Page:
Federal Reserve Cuts Interest Rates as COVID-19 Spreads
When the United States Federal Reserve cut interest rates by a quarter-point in October, it was expected that no further cuts would occur in 2020. However, with the novel coronavirus — officially known as COVID-19 — threatening the global economy, the Fed made the rare move of adjusting their benchmark rates outside of their regular quarterly meetings. What more, as CNN reports, the agency cut rates by half a percentage point, putting the new range at 1%-1.25%.
As noted, these “emergency rate cuts” aren’t common for the Fed. In fact today’s was the first to come since 2008. Announcing the decision, the agency wrote, “The fundamentals of the U.S. economy remain strong. However, the coronavirus poses evolving risks to economic activity. In light of these risks and in support of achieving its maximum employment and price stability goals, the Federal Open Market Committee decided today to lower the target range for the federal funds rate,” adding, “The Committee is closely monitoring developments and their implications for the economic outlook and will use its tools and act as appropriate to support the economy.”
The Fed’s move comes after deep sell-offs plagued the markets last week. However Monday brought a rebound of sorts with the Dow seeing its largest single-day point gain ever. As of this writing, Tuesday’s market session has proven more volatile, rising with the Fed’s announcement and then dipping afterward (with more ups and downs following that).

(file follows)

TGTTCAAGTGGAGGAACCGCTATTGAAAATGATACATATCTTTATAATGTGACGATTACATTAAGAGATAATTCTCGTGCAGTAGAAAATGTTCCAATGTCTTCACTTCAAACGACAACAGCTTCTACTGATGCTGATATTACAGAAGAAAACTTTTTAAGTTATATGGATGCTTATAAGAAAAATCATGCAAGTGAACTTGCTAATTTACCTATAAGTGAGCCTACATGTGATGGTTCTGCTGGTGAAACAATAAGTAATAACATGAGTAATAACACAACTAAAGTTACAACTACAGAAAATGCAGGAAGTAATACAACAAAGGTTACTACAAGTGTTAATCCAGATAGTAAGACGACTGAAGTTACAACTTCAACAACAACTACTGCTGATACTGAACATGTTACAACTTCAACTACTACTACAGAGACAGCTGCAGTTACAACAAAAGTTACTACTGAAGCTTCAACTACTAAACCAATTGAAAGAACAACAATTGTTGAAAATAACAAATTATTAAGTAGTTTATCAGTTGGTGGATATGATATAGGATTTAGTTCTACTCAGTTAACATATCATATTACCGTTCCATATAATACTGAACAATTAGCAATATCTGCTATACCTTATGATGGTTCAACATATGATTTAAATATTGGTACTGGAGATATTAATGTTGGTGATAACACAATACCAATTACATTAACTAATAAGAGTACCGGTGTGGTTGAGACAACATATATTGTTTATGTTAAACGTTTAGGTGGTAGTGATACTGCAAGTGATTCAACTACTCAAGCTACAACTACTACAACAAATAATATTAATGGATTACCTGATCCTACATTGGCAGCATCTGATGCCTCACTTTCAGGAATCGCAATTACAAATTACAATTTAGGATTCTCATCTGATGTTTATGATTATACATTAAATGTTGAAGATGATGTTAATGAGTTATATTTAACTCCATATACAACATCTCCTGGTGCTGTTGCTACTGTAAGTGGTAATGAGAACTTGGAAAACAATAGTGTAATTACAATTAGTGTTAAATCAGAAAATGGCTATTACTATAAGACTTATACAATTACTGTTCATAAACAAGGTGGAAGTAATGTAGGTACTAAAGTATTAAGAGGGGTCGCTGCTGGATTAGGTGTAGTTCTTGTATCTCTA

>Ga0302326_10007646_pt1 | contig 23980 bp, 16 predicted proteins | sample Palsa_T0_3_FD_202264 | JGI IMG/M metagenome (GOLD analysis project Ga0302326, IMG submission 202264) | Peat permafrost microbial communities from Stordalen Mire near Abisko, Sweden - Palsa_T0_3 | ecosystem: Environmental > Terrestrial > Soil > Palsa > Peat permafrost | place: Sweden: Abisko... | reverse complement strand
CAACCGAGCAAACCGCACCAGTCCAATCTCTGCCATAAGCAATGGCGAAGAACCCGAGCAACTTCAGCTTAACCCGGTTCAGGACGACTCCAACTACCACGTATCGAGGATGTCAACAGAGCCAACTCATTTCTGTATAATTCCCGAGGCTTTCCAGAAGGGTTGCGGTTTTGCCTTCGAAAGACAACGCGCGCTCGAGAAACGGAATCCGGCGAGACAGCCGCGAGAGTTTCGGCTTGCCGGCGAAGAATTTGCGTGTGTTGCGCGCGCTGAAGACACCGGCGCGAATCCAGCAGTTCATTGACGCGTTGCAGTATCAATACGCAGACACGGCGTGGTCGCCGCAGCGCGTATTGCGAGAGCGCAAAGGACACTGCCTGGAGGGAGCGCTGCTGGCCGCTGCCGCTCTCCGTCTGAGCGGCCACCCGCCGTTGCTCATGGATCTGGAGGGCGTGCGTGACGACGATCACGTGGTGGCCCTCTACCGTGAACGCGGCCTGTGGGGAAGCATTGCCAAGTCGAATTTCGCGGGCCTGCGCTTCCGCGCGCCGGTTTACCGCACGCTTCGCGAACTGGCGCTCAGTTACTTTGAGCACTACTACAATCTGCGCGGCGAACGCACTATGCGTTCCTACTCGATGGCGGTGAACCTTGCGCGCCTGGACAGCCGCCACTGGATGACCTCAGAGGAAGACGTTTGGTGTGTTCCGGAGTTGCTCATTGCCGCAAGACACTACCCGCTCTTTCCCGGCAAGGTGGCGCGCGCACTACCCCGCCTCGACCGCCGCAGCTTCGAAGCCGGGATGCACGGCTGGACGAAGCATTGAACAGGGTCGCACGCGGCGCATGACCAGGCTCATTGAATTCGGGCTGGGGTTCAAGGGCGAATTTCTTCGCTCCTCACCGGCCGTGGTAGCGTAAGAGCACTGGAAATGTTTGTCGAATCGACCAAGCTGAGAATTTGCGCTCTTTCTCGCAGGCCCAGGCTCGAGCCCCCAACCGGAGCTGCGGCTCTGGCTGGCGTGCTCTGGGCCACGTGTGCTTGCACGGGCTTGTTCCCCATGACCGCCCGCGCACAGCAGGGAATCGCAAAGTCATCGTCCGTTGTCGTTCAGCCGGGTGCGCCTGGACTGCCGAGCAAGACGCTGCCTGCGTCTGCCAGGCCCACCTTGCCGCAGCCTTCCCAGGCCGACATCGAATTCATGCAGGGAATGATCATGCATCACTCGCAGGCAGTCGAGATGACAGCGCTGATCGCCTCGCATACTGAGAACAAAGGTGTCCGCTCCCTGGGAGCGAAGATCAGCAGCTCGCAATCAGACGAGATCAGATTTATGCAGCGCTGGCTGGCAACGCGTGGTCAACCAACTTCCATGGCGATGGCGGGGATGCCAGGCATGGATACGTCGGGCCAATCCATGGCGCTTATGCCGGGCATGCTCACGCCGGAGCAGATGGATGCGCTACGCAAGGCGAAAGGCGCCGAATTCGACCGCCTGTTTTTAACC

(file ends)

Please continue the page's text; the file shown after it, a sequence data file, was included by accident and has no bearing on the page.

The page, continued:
Meanwhile President Trump, who has been a long-time critic of the Fed and his appointee Jerome Powell, tweeted that he was pleased with the cut but wanted even more. The President wrote, “The Federal Reserve is cutting but must further ease and, most importantly, come into line with other countries/competitors. We are not playing on a level field. Not fair to USA. It is finally time for the Federal Reserve to LEAD. More easing and cutting!” It’s also worth noting that today is Super Tuesday, with results potentially pointing to who Trump’s Democratic challenger will be in the upcoming Presidential election. Many have suggested that a strong economy would bode well for the President’s chances of seeing another four years in office, hence the emphasis Trump has placed on the market highs and unemployment lows.
Speaking to reporters, Powell noted that, while the cut won’t prevent people from becoming infected with the virus nor fix supply chain issues that have emerged due to several Chinese factories closing, “it will help boost household and business confidence.” Of course he also noted that, at this point, it’s hard to say what impacts COVID-19 will have or how long those effects will be felt for. Thus it’s far too early to say whether we’ll see more stimulatory actions or whether these cuts might be reversed were the situation to improve. Stay tuned.